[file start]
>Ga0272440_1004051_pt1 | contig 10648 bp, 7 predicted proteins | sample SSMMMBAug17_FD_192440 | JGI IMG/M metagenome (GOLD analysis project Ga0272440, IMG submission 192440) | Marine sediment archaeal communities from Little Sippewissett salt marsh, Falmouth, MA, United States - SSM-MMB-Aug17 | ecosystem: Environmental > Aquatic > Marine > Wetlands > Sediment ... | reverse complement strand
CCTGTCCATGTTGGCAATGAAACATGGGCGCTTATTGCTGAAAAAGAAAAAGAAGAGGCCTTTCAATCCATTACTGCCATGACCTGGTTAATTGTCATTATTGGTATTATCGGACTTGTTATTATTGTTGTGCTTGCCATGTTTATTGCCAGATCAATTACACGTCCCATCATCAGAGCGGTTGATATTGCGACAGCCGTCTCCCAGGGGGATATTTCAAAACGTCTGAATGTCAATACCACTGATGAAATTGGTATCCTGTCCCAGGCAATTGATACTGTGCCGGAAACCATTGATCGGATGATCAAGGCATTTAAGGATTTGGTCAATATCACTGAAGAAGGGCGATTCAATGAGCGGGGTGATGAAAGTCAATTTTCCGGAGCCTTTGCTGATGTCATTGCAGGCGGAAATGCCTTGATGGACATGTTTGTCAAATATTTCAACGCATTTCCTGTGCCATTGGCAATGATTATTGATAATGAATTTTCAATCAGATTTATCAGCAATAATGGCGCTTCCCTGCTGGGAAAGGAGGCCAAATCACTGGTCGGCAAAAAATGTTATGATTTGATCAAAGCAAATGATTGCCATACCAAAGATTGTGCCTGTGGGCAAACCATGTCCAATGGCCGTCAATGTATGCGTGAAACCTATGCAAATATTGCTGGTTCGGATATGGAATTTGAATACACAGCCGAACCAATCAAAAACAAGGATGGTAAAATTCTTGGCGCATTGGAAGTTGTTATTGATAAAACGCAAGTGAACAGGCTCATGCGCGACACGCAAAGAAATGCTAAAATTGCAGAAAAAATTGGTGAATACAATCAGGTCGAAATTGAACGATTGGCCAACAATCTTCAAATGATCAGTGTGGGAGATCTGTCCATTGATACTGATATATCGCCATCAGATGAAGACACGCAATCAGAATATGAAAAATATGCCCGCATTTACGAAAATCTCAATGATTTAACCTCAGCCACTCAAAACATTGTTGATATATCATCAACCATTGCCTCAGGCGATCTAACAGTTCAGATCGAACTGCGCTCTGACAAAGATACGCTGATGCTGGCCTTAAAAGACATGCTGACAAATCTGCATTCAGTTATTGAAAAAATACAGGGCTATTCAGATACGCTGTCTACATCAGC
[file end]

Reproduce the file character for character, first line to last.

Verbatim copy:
>Ga0272440_1004051_pt1 | contig 10648 bp, 7 predicted proteins | sample SSMMMBAug17_FD_192440 | JGI IMG/M metagenome (GOLD analysis project Ga0272440, IMG submission 192440) | Marine sediment archaeal communities from Little Sippewissett salt marsh, Falmouth, MA, United States - SSM-MMB-Aug17 | ecosystem: Environmental > Aquatic > Marine > Wetlands > Sediment ... | reverse complement strand
CCTGTCCATGTTGGCAATGAAACATGGGCGCTTATTGCTGAAAAAGAAAAAGAAGAGGCCTTTCAATCCATTACTGCCATGACCTGGTTAATTGTCATTATTGGTATTATCGGACTTGTTATTATTGTTGTGCTTGCCATGTTTATTGCCAGATCAATTACACGTCCCATCATCAGAGCGGTTGATATTGCGACAGCCGTCTCCCAGGGGGATATTTCAAAACGTCTGAATGTCAATACCACTGATGAAATTGGTATCCTGTCCCAGGCAATTGATACTGTGCCGGAAACCATTGATCGGATGATCAAGGCATTTAAGGATTTGGTCAATATCACTGAAGAAGGGCGATTCAATGAGCGGGGTGATGAAAGTCAATTTTCCGGAGCCTTTGCTGATGTCATTGCAGGCGGAAATGCCTTGATGGACATGTTTGTCAAATATTTCAACGCATTTCCTGTGCCATTGGCAATGATTATTGATAATGAATTTTCAATCAGATTTATCAGCAATAATGGCGCTTCCCTGCTGGGAAAGGAGGCCAAATCACTGGTCGGCAAAAAATGTTATGATTTGATCAAAGCAAATGATTGCCATACCAAAGATTGTGCCTGTGGGCAAACCATGTCCAATGGCCGTCAATGTATGCGTGAAACCTATGCAAATATTGCTGGTTCGGATATGGAATTTGAATACACAGCCGAACCAATCAAAAACAAGGATGGTAAAATTCTTGGCGCATTGGAAGTTGTTATTGATAAAACGCAAGTGAACAGGCTCATGCGCGACACGCAAAGAAATGCTAAAATTGCAGAAAAAATTGGTGAATACAATCAGGTCGAAATTGAACGATTGGCCAACAATCTTCAAATGATCAGTGTGGGAGATCTGTCCATTGATACTGATATATCGCCATCAGATGAAGACACGCAATCAGAATATGAAAAATATGCCCGCATTTACGAAAATCTCAATGATTTAACCTCAGCCACTCAAAACATTGTTGATATATCATCAACCATTGCCTCAGGCGATCTAACAGTTCAGATCGAACTGCGCTCTGACAAAGATACGCTGATGCTGGCCTTAAAAGACATGCTGACAAATCTGCATTCAGTTATTGAAAAAATACAGGGCTATTCAGATACGCTGTCTACATCAGC